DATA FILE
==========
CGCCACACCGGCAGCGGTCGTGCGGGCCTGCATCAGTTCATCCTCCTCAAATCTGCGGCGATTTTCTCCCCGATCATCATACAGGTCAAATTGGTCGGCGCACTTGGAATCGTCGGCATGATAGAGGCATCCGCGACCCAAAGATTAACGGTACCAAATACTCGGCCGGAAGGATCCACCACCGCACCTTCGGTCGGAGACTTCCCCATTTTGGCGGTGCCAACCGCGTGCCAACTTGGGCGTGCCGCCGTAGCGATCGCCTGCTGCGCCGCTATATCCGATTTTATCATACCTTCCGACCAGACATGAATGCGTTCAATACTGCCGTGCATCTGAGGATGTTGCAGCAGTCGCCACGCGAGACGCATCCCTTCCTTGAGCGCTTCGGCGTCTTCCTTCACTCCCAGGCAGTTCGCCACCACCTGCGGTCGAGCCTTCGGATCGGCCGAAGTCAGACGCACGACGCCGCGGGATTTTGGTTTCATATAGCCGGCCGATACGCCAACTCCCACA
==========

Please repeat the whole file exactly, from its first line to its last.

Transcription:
CGCCACACCGGCAGCGGTCGTGCGGGCCTGCATCAGTTCATCCTCCTCAAATCTGCGGCGATTTTCTCCCCGATCATCATACAGGTCAAATTGGTCGGCGCACTTGGAATCGTCGGCATGATAGAGGCATCCGCGACCCAAAGATTAACGGTACCAAATACTCGGCCGGAAGGATCCACCACCGCACCTTCGGTCGGAGACTTCCCCATTTTGGCGGTGCCAACCGCGTGCCAACTTGGGCGTGCCGCCGTAGCGATCGCCTGCTGCGCCGCTATATCCGATTTTATCATACCTTCCGACCAGACATGAATGCGTTCAATACTGCCGTGCATCTGAGGATGTTGCAGCAGTCGCCACGCGAGACGCATCCCTTCCTTGAGCGCTTCGGCGTCTTCCTTCACTCCCAGGCAGTTCGCCACCACCTGCGGTCGAGCCTTCGGATCGGCCGAAGTCAGACGCACGACGCCGCGGGATTTTGGTTTCATATAGCCGGCCGATACGCCAACTCCCACA